"Both Atlanta and Salt Lake City benefited very significantly from federal transportation projects in their cities, so they would be ready for the games," said Doug Arnot, the committee's director of venues and games operations. "The existing system was improved in time for the games" and had a lasting impact, he noted.

Stephanie Patton, now a Chicago resident, lived in Atlanta in the lead-up to the 1996 games and said Atlanta did see a positive, permanent change in the infrastructure. For example, she noted, express lanes of certain thoroughfares were increased from three to five, although traffic still was massive.

"What happened was, though, during heavy traffic, the people of the city had to learn those back roads" during the games, she said. The 1996 Atlanta Olympics were held in a city growing and expanding, but Chicago is an already built-up city, with public transit plagued by frequent delays, fare hikes, and threats of service cuts. The comments by the committee therefore did not help calm the concerns many residents had about the permanent impact the games would have on public transportation.
"You certainly have your work cut out for you," Lee Ford, a Garfield Park resident, said to Arnot, who expressed a negative view of "the public transportation access and the public transportation system in the City of Chicago."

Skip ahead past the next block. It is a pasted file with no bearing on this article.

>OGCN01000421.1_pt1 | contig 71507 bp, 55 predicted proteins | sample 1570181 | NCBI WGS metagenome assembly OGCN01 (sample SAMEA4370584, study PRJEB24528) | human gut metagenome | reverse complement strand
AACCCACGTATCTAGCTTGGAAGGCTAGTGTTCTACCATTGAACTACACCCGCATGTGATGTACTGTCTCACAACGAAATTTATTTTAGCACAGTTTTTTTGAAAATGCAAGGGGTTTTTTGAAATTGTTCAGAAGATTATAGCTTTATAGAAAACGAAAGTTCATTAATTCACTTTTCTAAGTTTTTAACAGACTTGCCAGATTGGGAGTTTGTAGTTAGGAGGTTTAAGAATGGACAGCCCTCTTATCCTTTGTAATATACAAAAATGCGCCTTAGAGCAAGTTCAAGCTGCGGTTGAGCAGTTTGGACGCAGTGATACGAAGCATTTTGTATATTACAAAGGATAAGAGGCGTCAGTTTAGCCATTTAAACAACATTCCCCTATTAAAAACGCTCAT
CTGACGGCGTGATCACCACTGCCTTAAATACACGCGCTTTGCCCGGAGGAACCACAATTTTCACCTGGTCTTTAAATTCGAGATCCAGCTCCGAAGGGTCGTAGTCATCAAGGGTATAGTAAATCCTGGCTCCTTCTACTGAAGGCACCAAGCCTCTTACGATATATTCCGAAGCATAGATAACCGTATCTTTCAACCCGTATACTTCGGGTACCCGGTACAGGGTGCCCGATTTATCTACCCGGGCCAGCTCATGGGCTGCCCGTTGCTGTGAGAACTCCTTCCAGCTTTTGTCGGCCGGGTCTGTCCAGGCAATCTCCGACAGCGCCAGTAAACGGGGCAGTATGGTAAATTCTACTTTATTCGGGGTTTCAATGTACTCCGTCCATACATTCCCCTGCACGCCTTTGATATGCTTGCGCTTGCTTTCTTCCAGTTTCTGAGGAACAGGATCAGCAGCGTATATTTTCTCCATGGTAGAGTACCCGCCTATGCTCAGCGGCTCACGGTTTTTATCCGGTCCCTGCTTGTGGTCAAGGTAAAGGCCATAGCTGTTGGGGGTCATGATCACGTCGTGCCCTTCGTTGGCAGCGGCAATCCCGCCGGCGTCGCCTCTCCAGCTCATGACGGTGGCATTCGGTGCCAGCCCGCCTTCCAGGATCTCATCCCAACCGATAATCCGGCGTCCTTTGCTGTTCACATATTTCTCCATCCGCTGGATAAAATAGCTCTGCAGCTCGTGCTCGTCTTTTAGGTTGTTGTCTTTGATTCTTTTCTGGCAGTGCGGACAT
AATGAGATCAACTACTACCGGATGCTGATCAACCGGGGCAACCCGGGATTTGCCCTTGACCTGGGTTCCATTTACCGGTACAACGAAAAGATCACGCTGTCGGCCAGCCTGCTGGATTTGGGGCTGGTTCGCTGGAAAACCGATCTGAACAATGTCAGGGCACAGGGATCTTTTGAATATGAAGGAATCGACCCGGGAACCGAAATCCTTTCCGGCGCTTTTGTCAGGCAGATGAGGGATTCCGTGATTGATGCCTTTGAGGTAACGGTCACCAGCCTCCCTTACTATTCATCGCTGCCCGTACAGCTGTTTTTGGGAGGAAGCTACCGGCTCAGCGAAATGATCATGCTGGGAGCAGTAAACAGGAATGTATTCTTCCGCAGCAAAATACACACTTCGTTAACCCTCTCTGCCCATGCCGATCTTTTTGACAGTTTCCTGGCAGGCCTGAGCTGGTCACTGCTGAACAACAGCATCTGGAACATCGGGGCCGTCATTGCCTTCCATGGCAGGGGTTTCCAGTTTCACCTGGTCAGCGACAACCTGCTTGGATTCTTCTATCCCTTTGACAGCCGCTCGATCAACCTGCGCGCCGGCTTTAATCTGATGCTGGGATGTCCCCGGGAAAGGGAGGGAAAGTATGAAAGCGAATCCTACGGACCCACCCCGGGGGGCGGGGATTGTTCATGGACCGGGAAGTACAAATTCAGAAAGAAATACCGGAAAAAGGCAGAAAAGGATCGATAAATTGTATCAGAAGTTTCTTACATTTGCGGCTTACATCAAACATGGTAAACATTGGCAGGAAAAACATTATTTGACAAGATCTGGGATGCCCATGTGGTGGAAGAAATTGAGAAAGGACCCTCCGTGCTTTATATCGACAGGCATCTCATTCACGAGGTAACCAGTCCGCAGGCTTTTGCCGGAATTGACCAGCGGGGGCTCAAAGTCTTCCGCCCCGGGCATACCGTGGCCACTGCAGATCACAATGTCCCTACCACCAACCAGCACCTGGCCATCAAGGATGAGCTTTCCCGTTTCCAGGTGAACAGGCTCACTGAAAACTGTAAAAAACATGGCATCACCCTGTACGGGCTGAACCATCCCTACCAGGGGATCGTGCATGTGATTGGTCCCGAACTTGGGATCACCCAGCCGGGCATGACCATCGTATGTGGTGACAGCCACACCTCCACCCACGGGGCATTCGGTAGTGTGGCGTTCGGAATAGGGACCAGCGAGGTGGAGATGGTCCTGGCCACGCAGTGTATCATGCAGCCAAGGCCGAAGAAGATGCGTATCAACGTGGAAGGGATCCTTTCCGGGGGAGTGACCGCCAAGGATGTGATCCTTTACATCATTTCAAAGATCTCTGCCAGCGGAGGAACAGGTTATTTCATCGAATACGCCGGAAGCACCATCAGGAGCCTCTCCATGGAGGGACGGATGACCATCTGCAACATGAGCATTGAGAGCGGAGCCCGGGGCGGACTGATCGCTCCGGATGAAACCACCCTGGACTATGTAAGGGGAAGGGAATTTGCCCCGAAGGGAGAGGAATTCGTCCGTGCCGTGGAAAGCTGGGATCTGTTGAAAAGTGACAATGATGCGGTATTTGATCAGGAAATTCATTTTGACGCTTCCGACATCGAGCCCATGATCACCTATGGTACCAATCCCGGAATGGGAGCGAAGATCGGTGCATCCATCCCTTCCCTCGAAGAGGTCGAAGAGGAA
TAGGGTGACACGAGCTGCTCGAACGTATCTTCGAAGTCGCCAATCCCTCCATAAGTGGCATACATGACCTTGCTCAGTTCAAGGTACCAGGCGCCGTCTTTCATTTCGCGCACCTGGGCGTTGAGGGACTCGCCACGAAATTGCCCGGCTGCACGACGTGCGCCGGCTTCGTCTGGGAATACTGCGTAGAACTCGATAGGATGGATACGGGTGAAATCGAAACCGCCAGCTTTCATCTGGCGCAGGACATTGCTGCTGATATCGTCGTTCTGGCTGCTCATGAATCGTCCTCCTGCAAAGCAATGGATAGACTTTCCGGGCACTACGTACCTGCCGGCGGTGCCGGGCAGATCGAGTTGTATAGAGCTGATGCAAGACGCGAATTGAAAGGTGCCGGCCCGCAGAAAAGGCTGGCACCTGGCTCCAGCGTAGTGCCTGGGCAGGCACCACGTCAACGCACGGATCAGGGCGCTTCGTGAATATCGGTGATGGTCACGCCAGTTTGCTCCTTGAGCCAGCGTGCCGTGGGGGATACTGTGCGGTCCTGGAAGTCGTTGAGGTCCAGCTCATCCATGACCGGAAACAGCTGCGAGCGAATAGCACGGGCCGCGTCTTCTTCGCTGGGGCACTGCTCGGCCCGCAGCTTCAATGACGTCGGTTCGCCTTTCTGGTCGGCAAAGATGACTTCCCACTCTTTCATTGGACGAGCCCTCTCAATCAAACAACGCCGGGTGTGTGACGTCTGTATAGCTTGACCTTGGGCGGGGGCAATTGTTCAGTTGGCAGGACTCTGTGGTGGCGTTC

Public funding

On June 17, Mayor Richard M. Daley signed a contract with the International Olympic Committee (IOC) saying the City will take on full, unlimited financial liability for "planning, organization, and staging" the Olympics. The contract and issues pertaining to funding the games drew criticism from several attendees.

The IOC is "in bed with Mayor Daley." Patton said. "If we get the Olympics, it's going to be a travesty for Chicago. I feel strongly that with Mayor Daley's leadership we're going to have to go deep into our pockets."

The committee members remained adamant that no taxpayer dollars would be used and that the City has not had to pay so far for planning the games. Despite the contract, the City "will not pay a dime for the games," committee members asserted.
"No games since 1972 have lost money; all have turned a surplus," said Lori Healey, president of the committee. "We also have additional insurance protection so we can cover costs on projects."